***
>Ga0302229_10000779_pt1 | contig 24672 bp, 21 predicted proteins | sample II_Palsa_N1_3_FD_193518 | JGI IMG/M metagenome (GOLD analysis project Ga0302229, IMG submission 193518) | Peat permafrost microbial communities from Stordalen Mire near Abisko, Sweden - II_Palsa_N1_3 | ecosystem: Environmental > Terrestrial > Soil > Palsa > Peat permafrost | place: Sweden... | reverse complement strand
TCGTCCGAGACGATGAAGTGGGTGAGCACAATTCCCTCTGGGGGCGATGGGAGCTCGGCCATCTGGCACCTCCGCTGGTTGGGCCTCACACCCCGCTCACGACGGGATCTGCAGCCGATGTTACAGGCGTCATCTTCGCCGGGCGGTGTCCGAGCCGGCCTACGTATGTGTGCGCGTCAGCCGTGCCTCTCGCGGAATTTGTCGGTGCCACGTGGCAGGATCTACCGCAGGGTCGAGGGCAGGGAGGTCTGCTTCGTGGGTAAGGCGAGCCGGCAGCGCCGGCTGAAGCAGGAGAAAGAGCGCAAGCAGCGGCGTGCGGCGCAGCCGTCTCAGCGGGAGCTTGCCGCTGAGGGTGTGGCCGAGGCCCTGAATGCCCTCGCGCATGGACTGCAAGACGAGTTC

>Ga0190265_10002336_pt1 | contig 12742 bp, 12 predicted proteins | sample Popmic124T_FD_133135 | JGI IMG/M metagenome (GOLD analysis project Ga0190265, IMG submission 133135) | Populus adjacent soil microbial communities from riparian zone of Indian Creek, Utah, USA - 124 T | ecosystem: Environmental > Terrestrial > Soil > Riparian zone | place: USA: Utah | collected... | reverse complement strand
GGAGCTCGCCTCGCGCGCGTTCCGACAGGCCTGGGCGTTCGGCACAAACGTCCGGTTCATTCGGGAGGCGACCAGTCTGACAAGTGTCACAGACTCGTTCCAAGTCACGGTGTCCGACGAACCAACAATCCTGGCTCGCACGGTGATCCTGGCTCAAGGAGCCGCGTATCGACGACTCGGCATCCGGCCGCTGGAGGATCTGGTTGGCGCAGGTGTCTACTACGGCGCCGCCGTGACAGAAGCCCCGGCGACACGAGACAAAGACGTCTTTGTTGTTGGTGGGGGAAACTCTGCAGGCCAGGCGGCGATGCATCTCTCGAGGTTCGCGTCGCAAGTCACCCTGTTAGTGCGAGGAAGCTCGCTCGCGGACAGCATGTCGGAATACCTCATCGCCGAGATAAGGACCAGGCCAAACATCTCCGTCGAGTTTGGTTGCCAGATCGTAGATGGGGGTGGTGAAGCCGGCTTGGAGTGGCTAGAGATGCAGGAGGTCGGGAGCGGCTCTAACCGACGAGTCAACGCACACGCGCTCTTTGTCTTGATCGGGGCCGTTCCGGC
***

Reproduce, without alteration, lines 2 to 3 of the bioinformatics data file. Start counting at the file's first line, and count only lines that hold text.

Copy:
TCGTCCGAGACGATGAAGTGGGTGAGCACAATTCCCTCTGGGGGCGATGGGAGCTCGGCCATCTGGCACCTCCGCTGGTTGGGCCTCACACCCCGCTCACGACGGGATCTGCAGCCGATGTTACAGGCGTCATCTTCGCCGGGCGGTGTCCGAGCCGGCCTACGTATGTGTGCGCGTCAGCCGTGCCTCTCGCGGAATTTGTCGGTGCCACGTGGCAGGATCTACCGCAGGGTCGAGGGCAGGGAGGTCTGCTTCGTGGGTAAGGCGAGCCGGCAGCGCCGGCTGAAGCAGGAGAAAGAGCGCAAGCAGCGGCGTGCGGCGCAGCCGTCTCAGCGGGAGCTTGCCGCTGAGGGTGTGGCCGAGGCCCTGAATGCCCTCGCGCATGGACTGCAAGACGAGTTC

>Ga0190265_10002336_pt1 | contig 12742 bp, 12 predicted proteins | sample Popmic124T_FD_133135 | JGI IMG/M metagenome (GOLD analysis project Ga0190265, IMG submission 133135) | Populus adjacent soil microbial communities from riparian zone of Indian Creek, Utah, USA - 124 T | ecosystem: Environmental > Terrestrial > Soil > Riparian zone | place: USA: Utah | collected... | reverse complement strand